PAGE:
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Poetry News from the month of December, all shipshape and ready for action.

Probably the story that attracted the most attention this month was the news that a San Francisco high school senior was suspended after writing a poem which appeared to sympathise with the gunman of the Sandy Hook School massacre.  The case raises questions about literal interpretations of poetry and authorial voice.

In the UK, a new schools competition is being introduced to encourage teenagers to learn poetry by heart.  Students will be asked to memorise and perform a poem.  Some saw this as a deliberate riposte to James Dyson’s criticism of literature education and “French lesbian poetry,” which we reported on in November.

In Rome, there was an exciting archaeological find.  An ancient 900-seat arts centre, built by the Roman Emperor Hadrian, has been excavated.  The auditorium was built in 123 AD so people could listen to readings of poetry and philosophy.

James Franco, famous for the film 127 Hours, attracted plenty of coverage this month by announcing he is to publish a book of poems, though it’s not likely to come out until 2014.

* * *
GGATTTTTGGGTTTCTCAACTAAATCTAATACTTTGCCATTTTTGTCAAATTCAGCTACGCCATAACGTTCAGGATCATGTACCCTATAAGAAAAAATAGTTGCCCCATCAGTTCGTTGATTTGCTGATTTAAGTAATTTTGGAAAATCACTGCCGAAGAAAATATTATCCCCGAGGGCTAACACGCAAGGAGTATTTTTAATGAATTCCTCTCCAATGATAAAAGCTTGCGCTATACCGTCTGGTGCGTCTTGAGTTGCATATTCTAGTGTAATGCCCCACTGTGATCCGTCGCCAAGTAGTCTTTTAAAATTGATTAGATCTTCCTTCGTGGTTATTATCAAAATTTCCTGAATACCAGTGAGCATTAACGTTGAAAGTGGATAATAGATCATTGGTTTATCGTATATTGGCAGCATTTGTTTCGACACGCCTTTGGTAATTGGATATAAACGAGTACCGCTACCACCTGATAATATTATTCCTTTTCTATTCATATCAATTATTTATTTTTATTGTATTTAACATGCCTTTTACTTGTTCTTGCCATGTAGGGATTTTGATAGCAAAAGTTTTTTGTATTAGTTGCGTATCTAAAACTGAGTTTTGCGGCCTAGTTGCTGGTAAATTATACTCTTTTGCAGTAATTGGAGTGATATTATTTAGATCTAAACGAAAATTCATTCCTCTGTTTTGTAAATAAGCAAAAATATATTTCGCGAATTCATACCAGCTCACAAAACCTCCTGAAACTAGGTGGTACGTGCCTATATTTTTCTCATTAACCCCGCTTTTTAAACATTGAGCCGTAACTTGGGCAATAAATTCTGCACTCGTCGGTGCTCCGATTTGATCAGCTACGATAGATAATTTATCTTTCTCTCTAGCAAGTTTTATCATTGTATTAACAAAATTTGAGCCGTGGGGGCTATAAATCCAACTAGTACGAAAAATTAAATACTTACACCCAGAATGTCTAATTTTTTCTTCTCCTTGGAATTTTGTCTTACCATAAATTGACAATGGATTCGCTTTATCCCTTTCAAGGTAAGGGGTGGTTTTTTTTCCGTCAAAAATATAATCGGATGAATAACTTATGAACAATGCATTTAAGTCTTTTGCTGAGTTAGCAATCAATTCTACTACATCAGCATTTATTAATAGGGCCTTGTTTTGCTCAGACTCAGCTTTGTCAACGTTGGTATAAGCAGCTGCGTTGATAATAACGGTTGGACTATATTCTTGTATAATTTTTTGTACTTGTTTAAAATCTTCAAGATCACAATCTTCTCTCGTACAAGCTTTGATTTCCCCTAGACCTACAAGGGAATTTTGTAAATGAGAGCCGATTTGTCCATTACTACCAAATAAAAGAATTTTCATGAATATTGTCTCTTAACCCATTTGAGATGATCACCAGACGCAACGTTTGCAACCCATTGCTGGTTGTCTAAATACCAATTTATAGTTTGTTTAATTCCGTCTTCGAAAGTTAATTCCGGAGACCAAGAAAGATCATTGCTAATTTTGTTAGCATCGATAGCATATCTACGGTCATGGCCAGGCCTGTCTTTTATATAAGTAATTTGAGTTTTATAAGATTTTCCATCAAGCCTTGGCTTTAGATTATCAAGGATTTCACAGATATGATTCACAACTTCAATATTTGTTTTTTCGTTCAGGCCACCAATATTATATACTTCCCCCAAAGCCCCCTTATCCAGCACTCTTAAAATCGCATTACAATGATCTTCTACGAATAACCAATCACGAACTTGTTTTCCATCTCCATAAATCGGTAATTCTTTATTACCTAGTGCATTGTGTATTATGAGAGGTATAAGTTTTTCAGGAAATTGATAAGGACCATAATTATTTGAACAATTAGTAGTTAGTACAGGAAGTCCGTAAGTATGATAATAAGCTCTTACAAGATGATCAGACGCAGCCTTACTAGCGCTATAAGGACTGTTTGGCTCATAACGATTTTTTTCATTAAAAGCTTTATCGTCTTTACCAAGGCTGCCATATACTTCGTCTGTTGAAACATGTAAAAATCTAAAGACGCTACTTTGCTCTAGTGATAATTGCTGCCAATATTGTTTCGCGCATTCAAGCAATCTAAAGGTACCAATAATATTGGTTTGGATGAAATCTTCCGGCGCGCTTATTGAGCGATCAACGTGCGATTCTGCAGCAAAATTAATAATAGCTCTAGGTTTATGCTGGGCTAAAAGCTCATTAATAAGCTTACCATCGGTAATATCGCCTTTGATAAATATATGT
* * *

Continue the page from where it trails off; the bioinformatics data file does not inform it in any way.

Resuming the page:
Scottish poet Kathleen Jamie’s poem was chosen to be inscribed on woodwork and displayed at the newly restored Battle of Bannockburn monument.

The Guyana-born poet John Agard won the Queen’s Gold Medal for Poetry.  He is only the second black poet to win the award.

In December we bade farewell to the poet and former Idaho Supreme Court Justice Byron Johnson.

Finally, here is a quick look at some of the poetry books that were published in December.  The Seacunny by Gerard Woodward is considered to be eloquent, witty and beautiful.  Carol Ann Duffy has published a new selection of work by Sylvia Plath.  In Life Saving: Why We Need Poetry, Josephine Hart provides a beginner’s guide to the big guns that comprise the English canon, from Auden to Yeats.  There is also a New and Selected Poems of Penelope Shuttle.